Except for Tumbes and Piura, which have tropical climates, it rarely rains in Lima or along the coast. The highland parts are frequently bright during the day but freezing at night from June through September. This is the peak season for tourists and the greatest time to visit most locations.
Lima has a dry climate with little precipitation except in Tumbes and Piura, which have tropical climates. The ocean keeps Lima's weather cool and stable, so flooding is not an issue.
The rainy season is between May and October. The best times to visit are during these months if you can handle the heat; otherwise, come during the cooler months.
In Lima, it never rains. The chilly Humboldt current from the South Pole hinders evaporation from the ocean, while the eastern slopes of the Andes block most of the rain-laden clouds from the Amazon, which release their water into the Selva Alta, or "high jungle," a rain forest ecosystem.
The only time it does rain is when one of these two conditions is met: when the Humboldt current weakens or disappears, or when the mountains on its east side disappear (such as at Cape Horn). Then there would be more monsoon activity in Peru.
Lima has been called the sunniest city in the world because over 90 percent of its annual sunlight exposure is due to direct sunlight. Only St. Petersburg, Russia, and Honolulu, Hawaii, receive more daily solar radiation. However, only 5 percent of that is reflected back out to space because the remaining 95 percent is absorbed by the atmosphere and soil. Plants need this energy for photosynthesis and respiration, so they don't reflect any light back out to space.
Also, Lima is on the equator, so it doesn't get cold at night like cities farther away from the sun's rays can. Nighttime temperatures rarely drop below 50 degrees F (10 degrees C), even during the winter months.
Rainfall is also very low compared with other parts of Peru and much of Latin America.
The rainy season is both the hottest and wettest season in Peru. Because to the regular rainfall in the highlands and forest, several of the key pathways for hikers, including most of the Machu Picchu hikes, such as the Salkantay trip, are blocked. During this time, travel is discouraged because many roads are too wet to safely drive or walk.
The rainy season starts around April or May and ends around October or November. Flooding, mudslides, and road closures can occur at any time of year, but these are the biggest dangers when it's raining heavily.
Some locations see up to 300 millimeters of rain over a 30-day period during the rainy season. For comparison, that's about one inch more than the average annual rainfall in Los Angeles, California. The downpours can cause landslides and flooding, which can close roads and disrupt transport links.
Locals call this time of year "marzo cerrado" (closed March). The official warning signal is if there are heavy rains and strong winds together, which can happen within an hour. When this happens, local authorities will issue a "red alert". This means people should avoid going out into the street and allow themselves enough time to reach safety if needed.
During the rainy season, it's best to stay in populated areas with good food and water supplies.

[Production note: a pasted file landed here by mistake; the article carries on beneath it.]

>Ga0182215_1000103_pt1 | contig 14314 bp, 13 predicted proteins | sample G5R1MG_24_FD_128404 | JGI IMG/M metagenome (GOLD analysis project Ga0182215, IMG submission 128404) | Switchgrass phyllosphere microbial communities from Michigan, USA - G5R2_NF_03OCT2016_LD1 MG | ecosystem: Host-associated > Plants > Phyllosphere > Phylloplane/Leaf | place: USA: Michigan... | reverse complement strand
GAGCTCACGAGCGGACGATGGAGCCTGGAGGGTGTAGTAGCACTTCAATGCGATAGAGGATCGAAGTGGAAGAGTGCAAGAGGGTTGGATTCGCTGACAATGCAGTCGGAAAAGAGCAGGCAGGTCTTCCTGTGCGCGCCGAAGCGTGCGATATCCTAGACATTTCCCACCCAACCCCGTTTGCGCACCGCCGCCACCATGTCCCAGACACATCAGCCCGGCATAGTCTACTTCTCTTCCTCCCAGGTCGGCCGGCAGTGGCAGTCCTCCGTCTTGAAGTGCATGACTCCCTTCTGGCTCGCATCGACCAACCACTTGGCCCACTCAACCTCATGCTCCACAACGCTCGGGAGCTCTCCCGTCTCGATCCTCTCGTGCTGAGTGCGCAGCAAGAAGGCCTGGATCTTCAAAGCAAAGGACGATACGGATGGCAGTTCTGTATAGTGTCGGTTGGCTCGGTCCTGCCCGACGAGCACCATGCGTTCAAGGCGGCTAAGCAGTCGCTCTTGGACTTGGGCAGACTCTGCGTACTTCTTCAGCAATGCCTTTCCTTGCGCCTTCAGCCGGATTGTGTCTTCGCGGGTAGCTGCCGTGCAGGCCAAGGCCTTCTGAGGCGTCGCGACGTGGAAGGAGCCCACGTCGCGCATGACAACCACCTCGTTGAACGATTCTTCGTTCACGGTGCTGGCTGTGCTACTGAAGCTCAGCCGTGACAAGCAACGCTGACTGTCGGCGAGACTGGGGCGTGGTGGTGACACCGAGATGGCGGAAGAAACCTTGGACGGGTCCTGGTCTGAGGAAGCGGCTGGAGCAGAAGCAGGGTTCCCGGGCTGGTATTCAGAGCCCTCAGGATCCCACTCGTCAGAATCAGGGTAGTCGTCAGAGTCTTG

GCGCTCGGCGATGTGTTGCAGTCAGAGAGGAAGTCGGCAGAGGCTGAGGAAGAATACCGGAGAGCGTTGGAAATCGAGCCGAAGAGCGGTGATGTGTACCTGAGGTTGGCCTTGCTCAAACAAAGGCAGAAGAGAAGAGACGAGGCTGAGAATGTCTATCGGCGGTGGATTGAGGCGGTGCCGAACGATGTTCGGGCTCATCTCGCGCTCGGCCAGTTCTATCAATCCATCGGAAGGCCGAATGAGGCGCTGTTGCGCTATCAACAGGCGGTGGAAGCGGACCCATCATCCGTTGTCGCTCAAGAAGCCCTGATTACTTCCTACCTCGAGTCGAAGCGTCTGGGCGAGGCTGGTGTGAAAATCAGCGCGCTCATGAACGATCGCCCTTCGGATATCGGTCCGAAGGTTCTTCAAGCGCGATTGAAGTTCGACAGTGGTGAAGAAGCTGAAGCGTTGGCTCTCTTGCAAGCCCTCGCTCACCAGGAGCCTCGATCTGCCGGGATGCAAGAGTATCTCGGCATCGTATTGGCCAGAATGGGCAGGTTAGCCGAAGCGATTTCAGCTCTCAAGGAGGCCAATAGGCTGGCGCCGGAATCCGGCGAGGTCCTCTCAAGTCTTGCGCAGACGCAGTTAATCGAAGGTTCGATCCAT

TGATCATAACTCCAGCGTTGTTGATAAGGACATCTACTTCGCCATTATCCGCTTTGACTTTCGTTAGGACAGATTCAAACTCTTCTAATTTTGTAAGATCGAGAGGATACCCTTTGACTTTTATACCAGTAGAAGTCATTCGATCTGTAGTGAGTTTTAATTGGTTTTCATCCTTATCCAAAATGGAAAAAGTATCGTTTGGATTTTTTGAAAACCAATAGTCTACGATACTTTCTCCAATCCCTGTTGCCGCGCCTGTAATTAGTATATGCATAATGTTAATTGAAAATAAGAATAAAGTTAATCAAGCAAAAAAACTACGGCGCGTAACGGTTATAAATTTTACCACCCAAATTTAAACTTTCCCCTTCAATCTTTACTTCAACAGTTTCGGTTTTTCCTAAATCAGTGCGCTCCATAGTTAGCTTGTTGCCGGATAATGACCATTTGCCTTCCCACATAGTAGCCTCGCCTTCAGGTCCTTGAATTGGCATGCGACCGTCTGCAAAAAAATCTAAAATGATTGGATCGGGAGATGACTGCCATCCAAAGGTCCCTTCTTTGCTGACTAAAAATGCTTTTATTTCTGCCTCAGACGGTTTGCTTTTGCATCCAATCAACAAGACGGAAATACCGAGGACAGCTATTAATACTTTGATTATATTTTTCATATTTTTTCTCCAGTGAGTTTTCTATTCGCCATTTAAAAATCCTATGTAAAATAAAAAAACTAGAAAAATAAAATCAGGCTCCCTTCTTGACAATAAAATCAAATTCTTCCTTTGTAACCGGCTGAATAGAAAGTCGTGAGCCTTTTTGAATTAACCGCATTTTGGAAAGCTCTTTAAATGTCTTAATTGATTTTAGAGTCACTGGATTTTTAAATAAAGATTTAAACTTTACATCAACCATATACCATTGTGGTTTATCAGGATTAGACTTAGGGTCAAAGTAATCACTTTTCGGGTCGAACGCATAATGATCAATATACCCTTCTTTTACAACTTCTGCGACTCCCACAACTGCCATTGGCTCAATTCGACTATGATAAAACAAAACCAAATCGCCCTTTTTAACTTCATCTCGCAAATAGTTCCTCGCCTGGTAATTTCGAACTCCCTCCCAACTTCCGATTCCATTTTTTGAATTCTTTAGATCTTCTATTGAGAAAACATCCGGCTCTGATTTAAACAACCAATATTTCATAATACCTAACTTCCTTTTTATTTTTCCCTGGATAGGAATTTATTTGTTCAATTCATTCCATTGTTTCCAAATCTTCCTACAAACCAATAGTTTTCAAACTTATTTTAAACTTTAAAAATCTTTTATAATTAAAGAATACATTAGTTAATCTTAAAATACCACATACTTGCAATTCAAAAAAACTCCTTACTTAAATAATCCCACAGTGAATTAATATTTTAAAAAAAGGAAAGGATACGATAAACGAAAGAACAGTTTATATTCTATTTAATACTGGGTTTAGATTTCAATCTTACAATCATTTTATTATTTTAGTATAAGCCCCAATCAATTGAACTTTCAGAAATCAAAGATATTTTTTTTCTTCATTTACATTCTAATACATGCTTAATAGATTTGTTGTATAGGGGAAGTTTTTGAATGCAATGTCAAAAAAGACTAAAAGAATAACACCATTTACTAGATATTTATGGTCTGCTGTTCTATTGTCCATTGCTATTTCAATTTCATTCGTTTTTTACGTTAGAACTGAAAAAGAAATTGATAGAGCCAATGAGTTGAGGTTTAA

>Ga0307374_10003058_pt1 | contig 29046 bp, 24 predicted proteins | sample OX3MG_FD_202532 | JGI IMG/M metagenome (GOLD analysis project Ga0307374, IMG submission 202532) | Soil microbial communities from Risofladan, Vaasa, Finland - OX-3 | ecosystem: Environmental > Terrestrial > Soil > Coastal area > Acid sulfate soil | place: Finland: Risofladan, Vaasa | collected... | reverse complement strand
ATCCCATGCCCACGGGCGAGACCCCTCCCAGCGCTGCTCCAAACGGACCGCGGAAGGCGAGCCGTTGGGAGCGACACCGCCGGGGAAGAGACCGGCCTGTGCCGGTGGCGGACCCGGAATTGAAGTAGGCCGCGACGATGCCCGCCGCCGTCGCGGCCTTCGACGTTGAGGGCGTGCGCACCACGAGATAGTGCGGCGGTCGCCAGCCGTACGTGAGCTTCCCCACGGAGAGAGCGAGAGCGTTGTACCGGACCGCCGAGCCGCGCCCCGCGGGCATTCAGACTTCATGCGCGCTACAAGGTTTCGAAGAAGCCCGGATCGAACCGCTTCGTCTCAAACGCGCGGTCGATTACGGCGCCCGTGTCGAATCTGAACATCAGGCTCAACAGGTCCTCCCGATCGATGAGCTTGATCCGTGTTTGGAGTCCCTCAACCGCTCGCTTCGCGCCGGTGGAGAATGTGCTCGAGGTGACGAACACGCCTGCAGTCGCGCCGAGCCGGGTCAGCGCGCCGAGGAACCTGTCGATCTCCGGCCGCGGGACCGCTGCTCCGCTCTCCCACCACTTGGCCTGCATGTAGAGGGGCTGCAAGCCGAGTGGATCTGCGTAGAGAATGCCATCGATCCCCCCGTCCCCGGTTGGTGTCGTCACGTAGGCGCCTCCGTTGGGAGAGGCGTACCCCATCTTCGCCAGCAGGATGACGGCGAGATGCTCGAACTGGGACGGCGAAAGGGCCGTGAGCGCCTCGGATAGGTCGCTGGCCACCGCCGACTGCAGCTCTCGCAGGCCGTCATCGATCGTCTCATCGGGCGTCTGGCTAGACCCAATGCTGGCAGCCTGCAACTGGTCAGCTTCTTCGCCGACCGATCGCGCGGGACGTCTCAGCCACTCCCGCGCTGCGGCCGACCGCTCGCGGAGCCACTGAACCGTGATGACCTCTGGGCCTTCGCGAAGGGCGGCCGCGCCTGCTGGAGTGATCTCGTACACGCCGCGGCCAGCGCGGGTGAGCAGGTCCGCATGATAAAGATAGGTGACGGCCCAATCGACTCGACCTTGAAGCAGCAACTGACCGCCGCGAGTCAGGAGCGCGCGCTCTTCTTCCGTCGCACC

From January to April, there are around 6 hours of daylight every day, but just one hour from July to September. Here are the average number of daylight hours every day. The sea in Lima is never truly warm, however it does get swimmable from January to March.
The average annual rainfall in Lima is about 44 inches or 1100 millimeters. It falls as snow and ice in winter, while summer temperatures often reach 40 degrees Celsius or 105 degrees Fahrenheit.
Lima has a humid subtropical climate, with mild winters and hot summers. Monsoon seasons occur primarily in summer and early fall, when winds coming off the ocean carry moisture from the clouds that form in the west. Winters are dry but cold, with frequent light rainstorms and windy conditions. Summers are wetter than winters, with frequent thunderstorms and high humidity.
Lima is located at an altitude of 12 meters or 39 feet above sea level. This means that although the city is well watered by lakes and rivers, its atmosphere is generally thin and oxygen-poor. This is because air travels faster at higher altitudes, which causes it to be more depleted of oxygen. This problem is usually not a concern for people who don't spend much time indoors, since they wouldn't experience any benefits from having more oxygenated blood.
Lima is the least sunny city in South America from June to November, and the overall quantity of sunlight each year (1,230 hours) makes it the least sunny city on the continent.
Lima has a desert climate, with very hot summers and cool winters. The rainy season is spring and early summer, with an average of 70 inches (1700 mm) recorded over that period. There is also some rain during autumn and winter, but not enough to be considered part of the wet season.
Winters are cold with frequent thunderstorms and dry periods. Spring and fall are the most pleasant seasons, with mild temperatures and little rainfall. Summer can be very humid if you don't use air conditioning.
The best times to visit Lima are between April and October, when the weather is relatively stable and not too hot or cold. If you want to see flowers, go in May or June; if you want to see stars, go in September or October; if you want to party, go in March or April.